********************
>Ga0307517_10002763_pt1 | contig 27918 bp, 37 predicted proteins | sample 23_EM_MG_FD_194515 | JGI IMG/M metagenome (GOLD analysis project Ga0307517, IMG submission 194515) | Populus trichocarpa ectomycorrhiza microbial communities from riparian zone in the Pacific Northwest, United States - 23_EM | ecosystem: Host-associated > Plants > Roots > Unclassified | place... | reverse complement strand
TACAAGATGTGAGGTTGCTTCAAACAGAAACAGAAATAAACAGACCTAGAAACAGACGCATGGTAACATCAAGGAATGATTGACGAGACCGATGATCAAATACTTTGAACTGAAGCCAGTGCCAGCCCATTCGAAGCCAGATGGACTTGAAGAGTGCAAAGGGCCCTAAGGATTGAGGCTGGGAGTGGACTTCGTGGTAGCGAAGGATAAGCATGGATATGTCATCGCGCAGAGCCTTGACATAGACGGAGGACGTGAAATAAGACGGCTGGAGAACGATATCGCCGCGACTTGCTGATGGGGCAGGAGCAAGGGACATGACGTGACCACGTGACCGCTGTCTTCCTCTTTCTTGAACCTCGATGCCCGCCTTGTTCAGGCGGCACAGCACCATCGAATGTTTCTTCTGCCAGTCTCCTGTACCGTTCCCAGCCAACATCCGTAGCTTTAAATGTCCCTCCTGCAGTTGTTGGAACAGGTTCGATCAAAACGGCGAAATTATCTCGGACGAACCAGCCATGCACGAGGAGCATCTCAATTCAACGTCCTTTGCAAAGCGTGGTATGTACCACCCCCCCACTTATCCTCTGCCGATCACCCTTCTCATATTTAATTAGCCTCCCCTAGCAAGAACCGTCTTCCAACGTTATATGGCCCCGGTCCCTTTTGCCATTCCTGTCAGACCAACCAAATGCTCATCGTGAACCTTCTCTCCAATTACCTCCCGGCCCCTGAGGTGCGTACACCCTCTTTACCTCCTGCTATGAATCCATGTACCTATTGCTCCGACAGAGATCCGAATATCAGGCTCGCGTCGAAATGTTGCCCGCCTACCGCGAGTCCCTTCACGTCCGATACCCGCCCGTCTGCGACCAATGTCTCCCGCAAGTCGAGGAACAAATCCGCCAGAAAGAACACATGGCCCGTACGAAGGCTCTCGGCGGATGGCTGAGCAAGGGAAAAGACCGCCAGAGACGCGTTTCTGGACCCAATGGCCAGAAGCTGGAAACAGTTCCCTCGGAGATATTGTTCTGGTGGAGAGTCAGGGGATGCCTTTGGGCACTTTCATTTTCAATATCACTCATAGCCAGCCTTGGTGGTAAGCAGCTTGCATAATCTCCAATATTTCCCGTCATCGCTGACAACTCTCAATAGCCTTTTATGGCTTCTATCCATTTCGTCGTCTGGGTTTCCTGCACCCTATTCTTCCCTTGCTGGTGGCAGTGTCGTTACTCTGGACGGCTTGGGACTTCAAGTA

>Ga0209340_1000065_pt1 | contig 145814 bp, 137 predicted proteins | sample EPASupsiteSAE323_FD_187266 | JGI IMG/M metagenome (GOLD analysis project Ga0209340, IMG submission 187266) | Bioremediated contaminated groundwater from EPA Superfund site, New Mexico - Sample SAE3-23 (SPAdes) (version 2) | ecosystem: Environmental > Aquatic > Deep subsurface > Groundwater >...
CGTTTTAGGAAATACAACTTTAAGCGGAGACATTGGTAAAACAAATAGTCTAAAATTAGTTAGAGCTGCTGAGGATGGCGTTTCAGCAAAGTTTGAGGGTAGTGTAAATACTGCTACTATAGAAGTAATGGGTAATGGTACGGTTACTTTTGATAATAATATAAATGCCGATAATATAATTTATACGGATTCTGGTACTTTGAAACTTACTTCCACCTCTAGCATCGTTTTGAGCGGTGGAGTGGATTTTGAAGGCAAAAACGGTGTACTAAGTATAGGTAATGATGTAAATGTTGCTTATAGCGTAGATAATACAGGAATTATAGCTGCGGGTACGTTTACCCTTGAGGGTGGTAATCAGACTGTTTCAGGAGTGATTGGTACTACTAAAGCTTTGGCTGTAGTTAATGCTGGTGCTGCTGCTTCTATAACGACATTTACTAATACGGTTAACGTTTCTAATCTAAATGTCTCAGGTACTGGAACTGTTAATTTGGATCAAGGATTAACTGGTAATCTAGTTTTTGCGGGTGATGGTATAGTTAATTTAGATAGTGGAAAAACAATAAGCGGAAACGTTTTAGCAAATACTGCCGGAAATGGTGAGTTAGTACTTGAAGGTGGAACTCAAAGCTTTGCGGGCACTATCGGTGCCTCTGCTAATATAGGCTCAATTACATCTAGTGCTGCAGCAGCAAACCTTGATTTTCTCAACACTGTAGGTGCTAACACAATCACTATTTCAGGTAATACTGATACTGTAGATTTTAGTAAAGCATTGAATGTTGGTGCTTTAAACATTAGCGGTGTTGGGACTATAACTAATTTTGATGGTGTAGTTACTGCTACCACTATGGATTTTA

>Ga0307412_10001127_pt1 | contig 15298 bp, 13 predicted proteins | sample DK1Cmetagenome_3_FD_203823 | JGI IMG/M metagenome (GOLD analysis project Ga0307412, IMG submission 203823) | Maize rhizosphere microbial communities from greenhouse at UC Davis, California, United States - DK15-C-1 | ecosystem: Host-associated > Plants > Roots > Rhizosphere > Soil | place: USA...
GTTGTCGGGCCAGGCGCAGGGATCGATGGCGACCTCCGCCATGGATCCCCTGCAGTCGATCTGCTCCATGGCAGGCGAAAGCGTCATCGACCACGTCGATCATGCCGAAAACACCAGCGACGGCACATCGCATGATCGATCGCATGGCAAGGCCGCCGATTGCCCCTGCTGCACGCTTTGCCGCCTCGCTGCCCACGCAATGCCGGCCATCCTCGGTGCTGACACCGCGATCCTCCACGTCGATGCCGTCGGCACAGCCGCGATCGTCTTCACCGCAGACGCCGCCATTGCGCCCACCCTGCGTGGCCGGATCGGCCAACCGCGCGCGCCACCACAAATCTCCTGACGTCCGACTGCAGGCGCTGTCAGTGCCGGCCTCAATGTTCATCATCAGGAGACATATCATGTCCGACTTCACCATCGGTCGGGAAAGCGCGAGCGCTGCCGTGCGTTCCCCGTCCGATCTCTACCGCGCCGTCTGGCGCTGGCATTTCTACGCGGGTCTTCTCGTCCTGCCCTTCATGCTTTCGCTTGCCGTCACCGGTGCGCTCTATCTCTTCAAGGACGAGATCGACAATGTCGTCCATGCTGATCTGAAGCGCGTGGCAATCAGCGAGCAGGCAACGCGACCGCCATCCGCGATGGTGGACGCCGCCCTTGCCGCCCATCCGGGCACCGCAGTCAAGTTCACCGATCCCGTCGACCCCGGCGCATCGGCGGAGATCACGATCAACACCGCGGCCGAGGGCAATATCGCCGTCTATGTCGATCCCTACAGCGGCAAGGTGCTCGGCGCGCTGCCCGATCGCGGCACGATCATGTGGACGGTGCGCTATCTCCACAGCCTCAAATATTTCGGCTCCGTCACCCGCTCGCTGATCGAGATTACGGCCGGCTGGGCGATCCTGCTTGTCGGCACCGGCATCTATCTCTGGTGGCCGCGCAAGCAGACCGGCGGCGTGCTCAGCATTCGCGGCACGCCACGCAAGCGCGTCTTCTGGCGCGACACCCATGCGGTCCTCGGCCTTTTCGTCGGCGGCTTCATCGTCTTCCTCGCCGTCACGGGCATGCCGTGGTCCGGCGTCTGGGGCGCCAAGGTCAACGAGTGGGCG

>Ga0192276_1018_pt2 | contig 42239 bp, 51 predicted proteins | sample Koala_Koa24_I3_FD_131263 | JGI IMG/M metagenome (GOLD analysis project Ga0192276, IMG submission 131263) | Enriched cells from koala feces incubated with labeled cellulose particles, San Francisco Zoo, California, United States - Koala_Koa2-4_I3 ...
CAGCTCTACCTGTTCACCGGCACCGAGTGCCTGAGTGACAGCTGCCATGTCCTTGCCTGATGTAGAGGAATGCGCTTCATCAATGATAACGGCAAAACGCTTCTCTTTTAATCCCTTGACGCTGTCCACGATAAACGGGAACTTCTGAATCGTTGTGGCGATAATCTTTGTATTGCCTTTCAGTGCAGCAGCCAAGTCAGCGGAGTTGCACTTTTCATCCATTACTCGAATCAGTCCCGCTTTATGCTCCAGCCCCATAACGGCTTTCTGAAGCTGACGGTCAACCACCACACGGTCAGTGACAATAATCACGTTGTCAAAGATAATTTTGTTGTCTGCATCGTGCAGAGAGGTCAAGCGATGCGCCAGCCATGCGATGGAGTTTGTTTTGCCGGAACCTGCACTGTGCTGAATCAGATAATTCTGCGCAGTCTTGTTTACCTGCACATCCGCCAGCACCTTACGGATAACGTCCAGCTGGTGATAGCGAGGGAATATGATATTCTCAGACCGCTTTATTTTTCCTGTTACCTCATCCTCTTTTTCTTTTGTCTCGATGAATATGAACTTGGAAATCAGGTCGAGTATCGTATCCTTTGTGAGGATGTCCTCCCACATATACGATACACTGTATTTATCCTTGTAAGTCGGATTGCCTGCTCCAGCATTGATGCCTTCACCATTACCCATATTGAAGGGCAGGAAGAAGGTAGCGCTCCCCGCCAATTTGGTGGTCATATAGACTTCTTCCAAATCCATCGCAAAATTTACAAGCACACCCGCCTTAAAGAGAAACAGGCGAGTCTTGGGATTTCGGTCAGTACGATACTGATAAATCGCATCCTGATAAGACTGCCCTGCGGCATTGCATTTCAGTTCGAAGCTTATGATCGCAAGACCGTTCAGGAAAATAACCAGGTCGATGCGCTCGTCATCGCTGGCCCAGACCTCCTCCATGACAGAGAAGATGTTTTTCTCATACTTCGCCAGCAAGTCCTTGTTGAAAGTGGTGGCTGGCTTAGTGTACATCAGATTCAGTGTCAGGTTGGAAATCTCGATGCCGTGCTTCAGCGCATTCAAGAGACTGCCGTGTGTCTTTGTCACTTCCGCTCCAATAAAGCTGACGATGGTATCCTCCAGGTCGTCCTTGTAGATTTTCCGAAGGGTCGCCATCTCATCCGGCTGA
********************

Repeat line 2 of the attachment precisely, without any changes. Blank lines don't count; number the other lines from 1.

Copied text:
TACAAGATGTGAGGTTGCTTCAAACAGAAACAGAAATAAACAGACCTAGAAACAGACGCATGGTAACATCAAGGAATGATTGACGAGACCGATGATCAAATACTTTGAACTGAAGCCAGTGCCAGCCCATTCGAAGCCAGATGGACTTGAAGAGTGCAAAGGGCCCTAAGGATTGAGGCTGGGAGTGGACTTCGTGGTAGCGAAGGATAAGCATGGATATGTCATCGCGCAGAGCCTTGACATAGACGGAGGACGTGAAATAAGACGGCTGGAGAACGATATCGCCGCGACTTGCTGATGGGGCAGGAGCAAGGGACATGACGTGACCACGTGACCGCTGTCTTCCTCTTTCTTGAACCTCGATGCCCGCCTTGTTCAGGCGGCACAGCACCATCGAATGTTTCTTCTGCCAGTCTCCTGTACCGTTCCCAGCCAACATCCGTAGCTTTAAATGTCCCTCCTGCAGTTGTTGGAACAGGTTCGATCAAAACGGCGAAATTATCTCGGACGAACCAGCCATGCACGAGGAGCATCTCAATTCAACGTCCTTTGCAAAGCGTGGTATGTACCACCCCCCCACTTATCCTCTGCCGATCACCCTTCTCATATTTAATTAGCCTCCCCTAGCAAGAACCGTCTTCCAACGTTATATGGCCCCGGTCCCTTTTGCCATTCCTGTCAGACCAACCAAATGCTCATCGTGAACCTTCTCTCCAATTACCTCCCGGCCCCTGAGGTGCGTACACCCTCTTTACCTCCTGCTATGAATCCATGTACCTATTGCTCCGACAGAGATCCGAATATCAGGCTCGCGTCGAAATGTTGCCCGCCTACCGCGAGTCCCTTCACGTCCGATACCCGCCCGTCTGCGACCAATGTCTCCCGCAAGTCGAGGAACAAATCCGCCAGAAAGAACACATGGCCCGTACGAAGGCTCTCGGCGGATGGCTGAGCAAGGGAAAAGACCGCCAGAGACGCGTTTCTGGACCCAATGGCCAGAAGCTGGAAACAGTTCCCTCGGAGATATTGTTCTGGTGGAGAGTCAGGGGATGCCTTTGGGCACTTTCATTTTCAATATCACTCATAGCCAGCCTTGGTGGTAAGCAGCTTGCATAATCTCCAATATTTCCCGTCATCGCTGACAACTCTCAATAGCCTTTTATGGCTTCTATCCATTTCGTCGTCTGGGTTTCCTGCACCCTATTCTTCCCTTGCTGGTGGCAGTGTCGTTACTCTGGACGGCTTGGGACTTCAAGTA